Nandu Bahgwan, GHz Circuits
Here's a block diagram of what goes into most digital PLL designs:
An input clock is supplied on the left-hand side called F1 and the resulting output clock on the right-hand side called Fo is in-phase with F1 and can be the same frequency or some multiple of it. Applications of PLL include:
- Clock Recovery
- Clock Generation
- Spread specturm
- Clock Distribution
- Frequency Synthesis
Q: What are your PLL design challenges?
A: Our consulting company does PLL design work. Each new node makes PLL design more challenging. The immense amount of simulation time is an issue for us. A week long transient noise analysis is just too long, so instead we abstract the analysis.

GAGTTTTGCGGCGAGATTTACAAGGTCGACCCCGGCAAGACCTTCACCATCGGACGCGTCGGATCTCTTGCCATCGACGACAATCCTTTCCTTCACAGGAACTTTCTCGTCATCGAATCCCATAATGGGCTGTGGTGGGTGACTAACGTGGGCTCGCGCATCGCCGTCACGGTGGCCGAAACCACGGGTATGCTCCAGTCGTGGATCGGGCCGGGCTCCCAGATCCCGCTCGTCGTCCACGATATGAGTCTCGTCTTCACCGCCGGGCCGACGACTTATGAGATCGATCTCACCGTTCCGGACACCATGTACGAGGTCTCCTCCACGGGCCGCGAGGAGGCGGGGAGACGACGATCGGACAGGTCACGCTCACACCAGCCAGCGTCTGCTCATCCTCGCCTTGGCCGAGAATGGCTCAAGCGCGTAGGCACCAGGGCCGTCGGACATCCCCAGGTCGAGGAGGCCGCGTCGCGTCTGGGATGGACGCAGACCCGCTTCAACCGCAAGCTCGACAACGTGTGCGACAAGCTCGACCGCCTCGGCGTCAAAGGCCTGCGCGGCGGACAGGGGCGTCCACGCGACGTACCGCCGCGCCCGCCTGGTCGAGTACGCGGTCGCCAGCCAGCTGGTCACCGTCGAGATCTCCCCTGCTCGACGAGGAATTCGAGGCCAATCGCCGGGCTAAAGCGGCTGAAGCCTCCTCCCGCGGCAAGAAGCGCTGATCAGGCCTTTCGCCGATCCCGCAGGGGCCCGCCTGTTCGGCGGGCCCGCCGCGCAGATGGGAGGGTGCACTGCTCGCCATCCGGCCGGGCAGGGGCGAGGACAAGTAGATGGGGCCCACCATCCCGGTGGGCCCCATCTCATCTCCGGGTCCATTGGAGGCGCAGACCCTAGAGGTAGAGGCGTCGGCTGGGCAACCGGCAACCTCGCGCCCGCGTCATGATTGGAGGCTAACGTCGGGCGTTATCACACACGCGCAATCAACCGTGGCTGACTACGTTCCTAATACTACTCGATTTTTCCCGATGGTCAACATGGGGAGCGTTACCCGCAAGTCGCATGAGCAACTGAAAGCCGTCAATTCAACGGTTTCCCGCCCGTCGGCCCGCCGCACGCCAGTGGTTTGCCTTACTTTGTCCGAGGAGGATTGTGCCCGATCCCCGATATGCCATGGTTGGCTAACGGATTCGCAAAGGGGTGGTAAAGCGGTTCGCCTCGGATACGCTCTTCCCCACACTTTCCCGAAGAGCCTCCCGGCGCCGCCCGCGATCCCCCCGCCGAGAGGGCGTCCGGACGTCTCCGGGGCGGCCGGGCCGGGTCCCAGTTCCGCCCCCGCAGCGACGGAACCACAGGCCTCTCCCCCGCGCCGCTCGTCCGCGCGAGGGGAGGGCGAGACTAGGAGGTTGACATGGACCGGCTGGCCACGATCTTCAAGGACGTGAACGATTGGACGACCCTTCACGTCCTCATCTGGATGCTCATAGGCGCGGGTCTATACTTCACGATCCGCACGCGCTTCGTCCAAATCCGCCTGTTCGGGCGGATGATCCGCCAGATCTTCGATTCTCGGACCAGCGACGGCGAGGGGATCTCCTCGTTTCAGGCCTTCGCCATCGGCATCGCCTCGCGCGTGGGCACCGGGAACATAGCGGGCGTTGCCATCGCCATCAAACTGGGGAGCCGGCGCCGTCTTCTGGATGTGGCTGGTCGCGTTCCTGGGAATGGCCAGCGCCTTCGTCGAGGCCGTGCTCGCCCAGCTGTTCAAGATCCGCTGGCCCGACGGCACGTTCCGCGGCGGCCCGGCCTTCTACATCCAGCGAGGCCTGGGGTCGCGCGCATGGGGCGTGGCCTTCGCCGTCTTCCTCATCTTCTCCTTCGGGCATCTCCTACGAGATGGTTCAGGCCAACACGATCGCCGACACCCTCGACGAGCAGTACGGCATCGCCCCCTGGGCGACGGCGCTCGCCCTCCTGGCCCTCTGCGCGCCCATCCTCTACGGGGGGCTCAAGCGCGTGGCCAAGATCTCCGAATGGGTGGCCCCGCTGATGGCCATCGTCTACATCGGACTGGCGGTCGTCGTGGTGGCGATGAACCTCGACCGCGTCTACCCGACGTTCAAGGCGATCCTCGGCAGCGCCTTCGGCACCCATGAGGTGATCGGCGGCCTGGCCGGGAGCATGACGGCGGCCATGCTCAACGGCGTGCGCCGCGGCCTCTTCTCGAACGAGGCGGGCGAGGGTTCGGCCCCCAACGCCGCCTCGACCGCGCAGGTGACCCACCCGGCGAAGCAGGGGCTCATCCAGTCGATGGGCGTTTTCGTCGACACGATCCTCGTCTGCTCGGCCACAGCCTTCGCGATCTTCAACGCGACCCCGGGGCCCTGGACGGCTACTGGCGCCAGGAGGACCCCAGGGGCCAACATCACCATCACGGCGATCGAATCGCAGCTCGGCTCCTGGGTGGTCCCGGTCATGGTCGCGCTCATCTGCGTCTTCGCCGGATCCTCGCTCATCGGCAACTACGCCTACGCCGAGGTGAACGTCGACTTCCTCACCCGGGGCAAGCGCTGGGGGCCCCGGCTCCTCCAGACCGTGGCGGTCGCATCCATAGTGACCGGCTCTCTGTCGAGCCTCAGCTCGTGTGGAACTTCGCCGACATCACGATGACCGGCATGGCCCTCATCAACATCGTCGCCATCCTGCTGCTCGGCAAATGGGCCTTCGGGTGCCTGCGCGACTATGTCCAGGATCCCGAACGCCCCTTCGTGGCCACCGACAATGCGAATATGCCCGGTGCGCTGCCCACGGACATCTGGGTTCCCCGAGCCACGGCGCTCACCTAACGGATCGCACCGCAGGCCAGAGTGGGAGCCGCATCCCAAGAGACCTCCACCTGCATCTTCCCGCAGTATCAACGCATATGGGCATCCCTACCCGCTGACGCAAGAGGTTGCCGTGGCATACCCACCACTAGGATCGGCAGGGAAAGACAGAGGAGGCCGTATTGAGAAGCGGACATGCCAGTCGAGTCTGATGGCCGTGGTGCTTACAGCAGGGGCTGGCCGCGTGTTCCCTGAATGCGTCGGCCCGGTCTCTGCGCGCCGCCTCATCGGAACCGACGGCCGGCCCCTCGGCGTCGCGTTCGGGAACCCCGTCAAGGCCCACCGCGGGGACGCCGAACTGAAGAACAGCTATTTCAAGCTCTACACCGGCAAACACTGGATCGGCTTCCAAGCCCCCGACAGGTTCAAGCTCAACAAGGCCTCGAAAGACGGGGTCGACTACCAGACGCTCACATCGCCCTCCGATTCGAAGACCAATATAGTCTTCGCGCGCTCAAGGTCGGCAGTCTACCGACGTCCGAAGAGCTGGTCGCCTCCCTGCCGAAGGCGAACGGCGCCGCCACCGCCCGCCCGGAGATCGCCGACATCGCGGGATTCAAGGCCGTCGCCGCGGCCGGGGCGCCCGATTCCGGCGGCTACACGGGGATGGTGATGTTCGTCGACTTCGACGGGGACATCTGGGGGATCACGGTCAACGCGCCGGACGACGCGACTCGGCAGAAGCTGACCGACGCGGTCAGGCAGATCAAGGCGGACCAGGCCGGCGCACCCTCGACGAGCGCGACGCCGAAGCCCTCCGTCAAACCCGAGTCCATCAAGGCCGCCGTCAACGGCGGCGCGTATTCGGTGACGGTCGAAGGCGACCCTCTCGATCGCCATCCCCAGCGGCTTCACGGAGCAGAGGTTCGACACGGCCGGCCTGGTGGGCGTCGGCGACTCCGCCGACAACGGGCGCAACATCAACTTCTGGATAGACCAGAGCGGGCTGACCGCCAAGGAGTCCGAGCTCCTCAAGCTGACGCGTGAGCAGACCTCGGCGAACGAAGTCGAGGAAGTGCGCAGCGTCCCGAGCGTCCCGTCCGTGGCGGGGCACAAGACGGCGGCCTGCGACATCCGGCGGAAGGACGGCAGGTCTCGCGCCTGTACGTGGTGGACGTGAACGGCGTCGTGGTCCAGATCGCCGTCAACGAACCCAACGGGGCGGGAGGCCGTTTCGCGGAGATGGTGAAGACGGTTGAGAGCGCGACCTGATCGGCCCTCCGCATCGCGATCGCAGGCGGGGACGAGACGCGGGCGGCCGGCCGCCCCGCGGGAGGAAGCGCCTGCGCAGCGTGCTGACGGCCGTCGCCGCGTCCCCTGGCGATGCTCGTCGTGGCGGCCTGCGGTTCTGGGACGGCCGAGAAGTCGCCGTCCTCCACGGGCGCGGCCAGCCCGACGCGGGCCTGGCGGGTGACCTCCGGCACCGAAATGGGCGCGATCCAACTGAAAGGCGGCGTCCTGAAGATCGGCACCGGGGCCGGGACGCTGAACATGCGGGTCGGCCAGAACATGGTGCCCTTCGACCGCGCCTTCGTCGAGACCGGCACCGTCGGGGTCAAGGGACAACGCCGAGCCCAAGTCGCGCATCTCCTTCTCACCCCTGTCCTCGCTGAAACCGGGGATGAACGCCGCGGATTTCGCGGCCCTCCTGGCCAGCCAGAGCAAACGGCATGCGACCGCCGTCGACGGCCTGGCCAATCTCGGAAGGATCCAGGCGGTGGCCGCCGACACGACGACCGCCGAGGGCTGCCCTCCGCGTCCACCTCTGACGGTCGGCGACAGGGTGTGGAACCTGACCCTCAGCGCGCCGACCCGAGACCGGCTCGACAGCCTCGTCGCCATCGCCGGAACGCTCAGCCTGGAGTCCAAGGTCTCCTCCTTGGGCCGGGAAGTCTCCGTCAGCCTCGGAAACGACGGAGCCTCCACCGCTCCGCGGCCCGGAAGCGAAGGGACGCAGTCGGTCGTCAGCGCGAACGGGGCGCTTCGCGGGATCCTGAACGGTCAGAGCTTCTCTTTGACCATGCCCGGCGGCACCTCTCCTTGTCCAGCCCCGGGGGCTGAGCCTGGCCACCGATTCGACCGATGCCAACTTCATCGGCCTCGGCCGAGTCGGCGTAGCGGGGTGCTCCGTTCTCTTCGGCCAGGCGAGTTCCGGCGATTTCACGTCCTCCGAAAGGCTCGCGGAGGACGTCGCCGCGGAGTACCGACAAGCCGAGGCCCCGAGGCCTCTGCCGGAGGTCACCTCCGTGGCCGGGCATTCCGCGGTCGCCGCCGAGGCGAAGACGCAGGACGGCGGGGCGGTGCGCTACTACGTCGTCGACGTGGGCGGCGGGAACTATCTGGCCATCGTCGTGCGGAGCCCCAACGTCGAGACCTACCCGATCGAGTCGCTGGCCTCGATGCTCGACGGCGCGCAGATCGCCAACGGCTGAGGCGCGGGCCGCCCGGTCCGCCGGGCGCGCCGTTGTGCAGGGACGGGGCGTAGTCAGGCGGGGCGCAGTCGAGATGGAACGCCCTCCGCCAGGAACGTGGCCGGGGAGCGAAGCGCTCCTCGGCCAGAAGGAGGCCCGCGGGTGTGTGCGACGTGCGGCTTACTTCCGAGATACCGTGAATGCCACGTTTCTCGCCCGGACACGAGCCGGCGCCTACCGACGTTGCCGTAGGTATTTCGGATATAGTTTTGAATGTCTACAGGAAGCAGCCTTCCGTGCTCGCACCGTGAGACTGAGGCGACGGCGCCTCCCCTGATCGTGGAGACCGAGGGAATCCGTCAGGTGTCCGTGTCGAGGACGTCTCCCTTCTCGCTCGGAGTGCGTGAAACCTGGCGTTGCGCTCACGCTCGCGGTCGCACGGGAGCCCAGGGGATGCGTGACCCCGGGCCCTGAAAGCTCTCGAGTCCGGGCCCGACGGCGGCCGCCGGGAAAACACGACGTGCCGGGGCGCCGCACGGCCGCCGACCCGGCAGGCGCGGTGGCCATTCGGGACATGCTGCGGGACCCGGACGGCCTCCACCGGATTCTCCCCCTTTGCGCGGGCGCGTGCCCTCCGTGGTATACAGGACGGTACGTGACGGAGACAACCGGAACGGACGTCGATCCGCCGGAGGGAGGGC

Q: What kind of specs do you have for PLL designs?
A: Random jitter of less than .5 ps is on PLL spec we need to meet, however it will take one week of simulation using an 8 core machine at the SPICE level. We need to use high accuracy tolerances. We build models of each PLL building block using equations in order to abstract PLL behavior, this allows much faster simulation times.
Q: How sophisticate are these PLL models?
A: We model both 2nd order and 3rd order effects in our equations. Now we can iterate quickly instead of waiting a week.
Q: Where can I go to read more about how you model and simulate PLL designs?
A: Our web site has papers on PLL simulation, modeling and technology.
PLL circuit design does start out with transistor-level schematics, includes SPICE simulation, and finally you can model each block within a PLL with equations for significant speed-ups in analysis run times (4 orders of magnitude).